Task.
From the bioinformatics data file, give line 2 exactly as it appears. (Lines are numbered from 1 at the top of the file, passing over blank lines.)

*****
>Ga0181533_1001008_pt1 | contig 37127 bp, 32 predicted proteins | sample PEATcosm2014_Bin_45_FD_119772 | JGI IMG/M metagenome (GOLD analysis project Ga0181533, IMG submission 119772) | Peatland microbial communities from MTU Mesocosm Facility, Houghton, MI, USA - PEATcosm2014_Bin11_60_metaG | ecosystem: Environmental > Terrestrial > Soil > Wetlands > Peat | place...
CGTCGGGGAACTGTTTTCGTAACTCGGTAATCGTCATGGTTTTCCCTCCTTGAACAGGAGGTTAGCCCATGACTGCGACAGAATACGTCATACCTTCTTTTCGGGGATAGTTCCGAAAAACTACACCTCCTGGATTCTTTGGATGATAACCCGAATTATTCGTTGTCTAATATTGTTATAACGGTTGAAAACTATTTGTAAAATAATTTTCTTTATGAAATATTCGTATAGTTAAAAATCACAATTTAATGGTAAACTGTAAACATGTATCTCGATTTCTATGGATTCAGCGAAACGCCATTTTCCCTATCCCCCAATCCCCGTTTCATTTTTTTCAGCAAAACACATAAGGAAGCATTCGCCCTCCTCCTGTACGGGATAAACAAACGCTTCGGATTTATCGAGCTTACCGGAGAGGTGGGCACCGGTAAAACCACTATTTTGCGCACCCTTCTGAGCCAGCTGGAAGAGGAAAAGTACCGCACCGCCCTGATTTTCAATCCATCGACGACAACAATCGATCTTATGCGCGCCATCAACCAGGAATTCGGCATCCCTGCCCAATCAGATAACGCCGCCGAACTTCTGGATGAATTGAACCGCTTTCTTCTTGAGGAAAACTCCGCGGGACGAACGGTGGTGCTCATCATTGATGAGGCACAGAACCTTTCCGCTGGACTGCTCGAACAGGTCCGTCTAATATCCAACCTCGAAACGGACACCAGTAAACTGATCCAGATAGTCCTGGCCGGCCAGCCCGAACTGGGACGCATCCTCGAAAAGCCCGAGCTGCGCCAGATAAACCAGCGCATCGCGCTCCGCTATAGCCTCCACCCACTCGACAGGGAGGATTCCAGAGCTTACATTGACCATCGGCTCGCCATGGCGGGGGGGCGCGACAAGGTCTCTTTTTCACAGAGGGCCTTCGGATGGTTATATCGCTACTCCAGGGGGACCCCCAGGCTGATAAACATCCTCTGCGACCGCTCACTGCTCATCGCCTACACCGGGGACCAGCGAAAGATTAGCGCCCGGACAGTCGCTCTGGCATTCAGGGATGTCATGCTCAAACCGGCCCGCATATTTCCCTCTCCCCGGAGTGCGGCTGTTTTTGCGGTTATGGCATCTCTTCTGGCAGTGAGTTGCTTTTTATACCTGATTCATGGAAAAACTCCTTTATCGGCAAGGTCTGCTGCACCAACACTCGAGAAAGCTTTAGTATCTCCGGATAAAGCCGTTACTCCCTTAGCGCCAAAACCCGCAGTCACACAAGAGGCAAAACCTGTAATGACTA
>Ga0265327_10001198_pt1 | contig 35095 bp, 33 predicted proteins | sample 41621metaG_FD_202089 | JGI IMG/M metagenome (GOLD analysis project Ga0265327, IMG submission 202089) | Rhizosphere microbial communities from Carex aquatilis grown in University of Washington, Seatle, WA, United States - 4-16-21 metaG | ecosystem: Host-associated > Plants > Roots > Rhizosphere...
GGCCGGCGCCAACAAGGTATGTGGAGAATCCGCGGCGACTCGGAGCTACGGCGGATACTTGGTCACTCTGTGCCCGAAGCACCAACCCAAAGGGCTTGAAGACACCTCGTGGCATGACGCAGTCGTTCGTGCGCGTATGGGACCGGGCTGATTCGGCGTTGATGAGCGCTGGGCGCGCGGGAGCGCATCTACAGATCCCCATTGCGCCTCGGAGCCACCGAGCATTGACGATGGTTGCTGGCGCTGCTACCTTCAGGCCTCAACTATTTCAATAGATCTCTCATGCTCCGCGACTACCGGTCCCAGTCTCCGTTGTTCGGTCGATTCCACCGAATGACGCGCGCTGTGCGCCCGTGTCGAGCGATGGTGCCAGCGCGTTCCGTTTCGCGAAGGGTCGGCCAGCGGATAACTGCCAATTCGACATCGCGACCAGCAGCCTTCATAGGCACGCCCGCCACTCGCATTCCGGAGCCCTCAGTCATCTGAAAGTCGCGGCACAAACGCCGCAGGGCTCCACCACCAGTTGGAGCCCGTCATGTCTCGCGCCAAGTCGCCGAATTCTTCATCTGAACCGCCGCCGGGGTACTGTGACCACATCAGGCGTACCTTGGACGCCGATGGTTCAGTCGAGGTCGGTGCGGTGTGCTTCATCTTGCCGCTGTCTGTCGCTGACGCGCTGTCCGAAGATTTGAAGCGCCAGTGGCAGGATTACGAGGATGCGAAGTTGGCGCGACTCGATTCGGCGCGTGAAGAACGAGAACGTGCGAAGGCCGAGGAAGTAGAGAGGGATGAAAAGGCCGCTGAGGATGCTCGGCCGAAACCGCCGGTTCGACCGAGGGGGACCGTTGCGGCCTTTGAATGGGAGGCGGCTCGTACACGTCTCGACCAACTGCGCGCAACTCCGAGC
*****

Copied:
CGTCGGGGAACTGTTTTCGTAACTCGGTAATCGTCATGGTTTTCCCTCCTTGAACAGGAGGTTAGCCCATGACTGCGACAGAATACGTCATACCTTCTTTTCGGGGATAGTTCCGAAAAACTACACCTCCTGGATTCTTTGGATGATAACCCGAATTATTCGTTGTCTAATATTGTTATAACGGTTGAAAACTATTTGTAAAATAATTTTCTTTATGAAATATTCGTATAGTTAAAAATCACAATTTAATGGTAAACTGTAAACATGTATCTCGATTTCTATGGATTCAGCGAAACGCCATTTTCCCTATCCCCCAATCCCCGTTTCATTTTTTTCAGCAAAACACATAAGGAAGCATTCGCCCTCCTCCTGTACGGGATAAACAAACGCTTCGGATTTATCGAGCTTACCGGAGAGGTGGGCACCGGTAAAACCACTATTTTGCGCACCCTTCTGAGCCAGCTGGAAGAGGAAAAGTACCGCACCGCCCTGATTTTCAATCCATCGACGACAACAATCGATCTTATGCGCGCCATCAACCAGGAATTCGGCATCCCTGCCCAATCAGATAACGCCGCCGAACTTCTGGATGAATTGAACCGCTTTCTTCTTGAGGAAAACTCCGCGGGACGAACGGTGGTGCTCATCATTGATGAGGCACAGAACCTTTCCGCTGGACTGCTCGAACAGGTCCGTCTAATATCCAACCTCGAAACGGACACCAGTAAACTGATCCAGATAGTCCTGGCCGGCCAGCCCGAACTGGGACGCATCCTCGAAAAGCCCGAGCTGCGCCAGATAAACCAGCGCATCGCGCTCCGCTATAGCCTCCACCCACTCGACAGGGAGGATTCCAGAGCTTACATTGACCATCGGCTCGCCATGGCGGGGGGGCGCGACAAGGTCTCTTTTTCACAGAGGGCCTTCGGATGGTTATATCGCTACTCCAGGGGGACCCCCAGGCTGATAAACATCCTCTGCGACCGCTCACTGCTCATCGCCTACACCGGGGACCAGCGAAAGATTAGCGCCCGGACAGTCGCTCTGGCATTCAGGGATGTCATGCTCAAACCGGCCCGCATATTTCCCTCTCCCCGGAGTGCGGCTGTTTTTGCGGTTATGGCATCTCTTCTGGCAGTGAGTTGCTTTTTATACCTGATTCATGGAAAAACTCCTTTATCGGCAAGGTCTGCTGCACCAACACTCGAGAAAGCTTTAGTATCTCCGGATAAAGCCGTTACTCCCTTAGCGCCAAAACCCGCAGTCACACAAGAGGCAAAACCTGTAATGACTA